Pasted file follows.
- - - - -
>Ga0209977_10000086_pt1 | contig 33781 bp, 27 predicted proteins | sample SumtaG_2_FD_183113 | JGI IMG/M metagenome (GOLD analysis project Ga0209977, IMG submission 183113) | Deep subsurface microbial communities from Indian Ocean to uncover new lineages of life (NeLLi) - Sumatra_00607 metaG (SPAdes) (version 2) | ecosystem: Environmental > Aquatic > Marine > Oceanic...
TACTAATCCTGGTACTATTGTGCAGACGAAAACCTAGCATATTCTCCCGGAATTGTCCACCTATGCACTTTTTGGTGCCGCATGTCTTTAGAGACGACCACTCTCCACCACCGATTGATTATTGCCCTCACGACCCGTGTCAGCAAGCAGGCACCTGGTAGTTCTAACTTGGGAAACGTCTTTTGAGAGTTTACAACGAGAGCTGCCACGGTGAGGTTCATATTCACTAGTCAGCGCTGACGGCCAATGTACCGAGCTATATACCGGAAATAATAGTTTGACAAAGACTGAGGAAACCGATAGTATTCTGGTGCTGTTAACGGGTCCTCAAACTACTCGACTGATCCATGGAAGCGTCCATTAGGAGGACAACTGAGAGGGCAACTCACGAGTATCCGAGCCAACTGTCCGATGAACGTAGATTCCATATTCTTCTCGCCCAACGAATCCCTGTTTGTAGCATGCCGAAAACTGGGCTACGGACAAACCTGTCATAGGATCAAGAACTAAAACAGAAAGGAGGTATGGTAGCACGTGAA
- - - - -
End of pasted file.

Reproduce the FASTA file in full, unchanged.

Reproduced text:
>Ga0209977_10000086_pt1 | contig 33781 bp, 27 predicted proteins | sample SumtaG_2_FD_183113 | JGI IMG/M metagenome (GOLD analysis project Ga0209977, IMG submission 183113) | Deep subsurface microbial communities from Indian Ocean to uncover new lineages of life (NeLLi) - Sumatra_00607 metaG (SPAdes) (version 2) | ecosystem: Environmental > Aquatic > Marine > Oceanic...
TACTAATCCTGGTACTATTGTGCAGACGAAAACCTAGCATATTCTCCCGGAATTGTCCACCTATGCACTTTTTGGTGCCGCATGTCTTTAGAGACGACCACTCTCCACCACCGATTGATTATTGCCCTCACGACCCGTGTCAGCAAGCAGGCACCTGGTAGTTCTAACTTGGGAAACGTCTTTTGAGAGTTTACAACGAGAGCTGCCACGGTGAGGTTCATATTCACTAGTCAGCGCTGACGGCCAATGTACCGAGCTATATACCGGAAATAATAGTTTGACAAAGACTGAGGAAACCGATAGTATTCTGGTGCTGTTAACGGGTCCTCAAACTACTCGACTGATCCATGGAAGCGTCCATTAGGAGGACAACTGAGAGGGCAACTCACGAGTATCCGAGCCAACTGTCCGATGAACGTAGATTCCATATTCTTCTCGCCCAACGAATCCCTGTTTGTAGCATGCCGAAAACTGGGCTACGGACAAACCTGTCATAGGATCAAGAACTAAAACAGAAAGGAGGTATGGTAGCACGTGAA